Anna Bila making African Marula Beer

‘Vukanyi” is the sweet sounding Vatsonga name for Marula beer.

It has a special ring to it for Anna Bila from Kaross.

The Marula tree (Scelerocarya birrea) is one of Africa’s botanical treasures, and its nutritional “gifts” have been used for thousands of years. It is indigenous to our area, the Mopani district of the Limpopo Province; and thus, part of our everyday African lives.

The benefits of the Marula fruit has been used by the local communities for centuries. The Marula trees’ fruit is filled with nutrients such as Vitamin C, Calsium, Potassium and Magnesium and are used for many medicinal purposes.

According to the Herbal Healer on, the medicine made from the fruit, “banishes diarrhea, dysentery, rheumatism and the ill effects of insect bites is wrought from its astringent bark. The leaves are brought into the service of healing spider bites, burns and abscesses… The Virgin marula oil extracted from the kernels is rich in antioxidants and oleic acid.”.

Apart from all the many health benefits from the Marula, there lies a recreational treat as well- that has become part of economic activities for many people in the Limpopo province.

The fruit ripens between January and March every year- and this is the time one will find many a local party “juiced” up with some “Vukanyi” or Marula Beer.Like many other, Anna Bila- employee at Kaross- makes Marula Beer from the Fruit she collects on her way to work everyday. She then produces this alcoholic beverage called “Vukanyi” that she sells to her direct community.  This forms part of an additional income for her.

We spent a few hours with her, Documenting the age-old process that she was taught by her elders.

Step one is to collect fallen Marula Fruits.

Collected Marula FruitsCollecting all the Fallen Marula FruitsMarula Fruit

Step number two is to find at least 3 containers to work with, and peeling the Marula fruits. An extra pair of hands can also be helpful, just like Anna’s neighbor that stepped in and helped to peel the many many marula’s.

Container one is filled with water and the raw marula’s. Container two holds the peeled Marula’s and container three their peels. Keeping it neat and clean is definitely in Anna’s culture.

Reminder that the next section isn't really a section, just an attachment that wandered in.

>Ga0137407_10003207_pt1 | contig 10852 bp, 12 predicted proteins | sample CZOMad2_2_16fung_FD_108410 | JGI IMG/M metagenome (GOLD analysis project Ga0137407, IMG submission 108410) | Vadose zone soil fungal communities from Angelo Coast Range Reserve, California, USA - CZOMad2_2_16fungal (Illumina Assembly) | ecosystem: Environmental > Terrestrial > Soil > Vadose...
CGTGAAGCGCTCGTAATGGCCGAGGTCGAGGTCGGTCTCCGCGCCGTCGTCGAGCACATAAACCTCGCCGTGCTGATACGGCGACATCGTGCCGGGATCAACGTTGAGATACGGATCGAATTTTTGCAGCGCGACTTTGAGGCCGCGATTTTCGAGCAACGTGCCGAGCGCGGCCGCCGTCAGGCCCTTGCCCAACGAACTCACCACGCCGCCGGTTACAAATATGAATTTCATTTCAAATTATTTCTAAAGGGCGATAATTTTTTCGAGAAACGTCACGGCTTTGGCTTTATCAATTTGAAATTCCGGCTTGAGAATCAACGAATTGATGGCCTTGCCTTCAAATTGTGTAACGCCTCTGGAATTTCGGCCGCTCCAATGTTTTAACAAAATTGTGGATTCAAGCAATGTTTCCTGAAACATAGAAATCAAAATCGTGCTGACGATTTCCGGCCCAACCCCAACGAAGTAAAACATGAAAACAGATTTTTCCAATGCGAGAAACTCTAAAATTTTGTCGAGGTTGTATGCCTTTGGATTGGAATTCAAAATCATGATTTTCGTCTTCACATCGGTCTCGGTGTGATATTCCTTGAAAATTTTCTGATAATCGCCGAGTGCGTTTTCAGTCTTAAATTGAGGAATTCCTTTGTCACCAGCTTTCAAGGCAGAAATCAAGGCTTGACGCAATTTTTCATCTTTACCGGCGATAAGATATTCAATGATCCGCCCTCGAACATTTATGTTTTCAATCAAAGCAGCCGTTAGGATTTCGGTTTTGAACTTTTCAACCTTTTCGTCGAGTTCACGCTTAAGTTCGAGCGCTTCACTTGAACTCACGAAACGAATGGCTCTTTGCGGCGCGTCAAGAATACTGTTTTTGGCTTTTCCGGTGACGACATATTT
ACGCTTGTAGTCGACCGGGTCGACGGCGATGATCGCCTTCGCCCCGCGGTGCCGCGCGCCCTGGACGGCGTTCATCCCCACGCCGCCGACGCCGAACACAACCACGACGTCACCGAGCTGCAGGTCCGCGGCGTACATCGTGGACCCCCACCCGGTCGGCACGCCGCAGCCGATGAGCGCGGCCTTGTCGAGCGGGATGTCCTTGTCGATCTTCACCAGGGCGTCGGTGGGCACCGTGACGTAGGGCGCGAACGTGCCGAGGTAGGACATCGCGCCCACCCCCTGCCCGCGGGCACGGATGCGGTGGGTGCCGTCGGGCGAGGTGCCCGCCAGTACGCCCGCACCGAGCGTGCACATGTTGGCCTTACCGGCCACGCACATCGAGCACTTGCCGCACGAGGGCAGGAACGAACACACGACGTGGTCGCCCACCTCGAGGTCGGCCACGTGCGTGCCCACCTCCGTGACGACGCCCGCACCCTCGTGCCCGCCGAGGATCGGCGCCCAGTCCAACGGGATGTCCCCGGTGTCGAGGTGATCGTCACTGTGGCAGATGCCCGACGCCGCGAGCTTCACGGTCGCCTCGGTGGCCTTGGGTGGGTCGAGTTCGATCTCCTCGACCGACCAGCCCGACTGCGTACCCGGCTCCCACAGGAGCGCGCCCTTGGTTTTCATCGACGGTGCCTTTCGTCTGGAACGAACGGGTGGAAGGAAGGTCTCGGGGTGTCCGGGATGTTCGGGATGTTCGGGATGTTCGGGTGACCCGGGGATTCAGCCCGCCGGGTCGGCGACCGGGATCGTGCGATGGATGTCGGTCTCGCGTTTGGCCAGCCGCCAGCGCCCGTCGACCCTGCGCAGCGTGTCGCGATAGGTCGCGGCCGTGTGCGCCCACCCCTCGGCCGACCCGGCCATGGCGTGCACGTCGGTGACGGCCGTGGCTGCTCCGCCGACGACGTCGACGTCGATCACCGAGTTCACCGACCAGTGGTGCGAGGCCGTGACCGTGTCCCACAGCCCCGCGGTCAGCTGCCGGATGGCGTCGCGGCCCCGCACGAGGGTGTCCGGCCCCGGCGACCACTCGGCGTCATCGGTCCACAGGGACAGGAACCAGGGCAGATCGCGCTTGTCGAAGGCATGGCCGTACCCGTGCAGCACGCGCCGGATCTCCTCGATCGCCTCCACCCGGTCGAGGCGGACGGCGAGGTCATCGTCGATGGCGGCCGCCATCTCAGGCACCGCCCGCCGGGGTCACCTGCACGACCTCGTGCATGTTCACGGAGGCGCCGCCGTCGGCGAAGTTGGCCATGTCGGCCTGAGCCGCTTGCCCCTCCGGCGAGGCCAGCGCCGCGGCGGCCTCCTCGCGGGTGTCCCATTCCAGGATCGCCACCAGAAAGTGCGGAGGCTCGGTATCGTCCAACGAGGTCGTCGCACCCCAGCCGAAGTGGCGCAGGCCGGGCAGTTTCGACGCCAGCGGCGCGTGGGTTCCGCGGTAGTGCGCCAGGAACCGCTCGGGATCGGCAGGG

Anna separating the Marula fruit, from the peels and the initial juicePeeling the Marula fruit and separating the fruit from the peelsPeeling Marula Fruit

After this somewhat tedious step 2, step 3 is started. Here the peeled marula’s are moved to a different container and the juice is kept safe for a later step. And so the smashing begins. A rather odd looking stick with four loops at the end is used to smash the juices out of the fruit and separate the meat from the stone. It takes some effort.

All through out this step Anna uses her hands as well, after smashing she takes up the Marula’s and squeezes. It really makes a difference to use your hands and when things get sticky she adds a little bit of water.

Peeling Marula fruitPeeling Marula Fruit

Here Anna’s knowledge and years of experience comes into play. Up until this point I thought I would be able to do this, but now at step 4, she fetches water and pours in just enough to make the juice look like soup instead of paste. Her expertise made her slow down as she pour in just the right amount of water.


Step 5 is almost like step 3 – more smashing and more squeezing but the meat has started coming away from the stone and when she sees that it’s time, she takes a heap in her hands and give a final squeeze to release all the juices and then discards the left over stones into an empty container.

Squeezing mraula Juice out of the fruitDiscarded Marula Stones


Step 6 brings the original juices back into play. This is the first fruit so to speak, which was kept aside. This is thrown into the bucket and with the lid on the mixture is left to ferment for a few hours.

Pouring the Original Marula Juice back to the Marula pulp

Step 7 sees the clear juice at the bottom of the bucket as the rest floated to the top. The top layer, or foam is scooped off and is not used. By this step you are able to drink the juice after it’s sieved into a jug, but it’s only fruit juice. After 2 days the fermentation will be finished and it is now turned into alcohol.

Her final step, step 8 is what makes her a small business owner, selling her produce:  

Kaross’ very own Anna Bila’s Marula Beer.

The rainy season is over, we are at the end of the summers’ heat, the end of the Malaria Season and going into autumn. The winter is upon us. Let us Celebrate with the taste of a little bit of  Vukanyi.


 Acknowledgement to Kobie van Jaarsveld from Burstforth for spending the day with Anna Bila and documenting the process.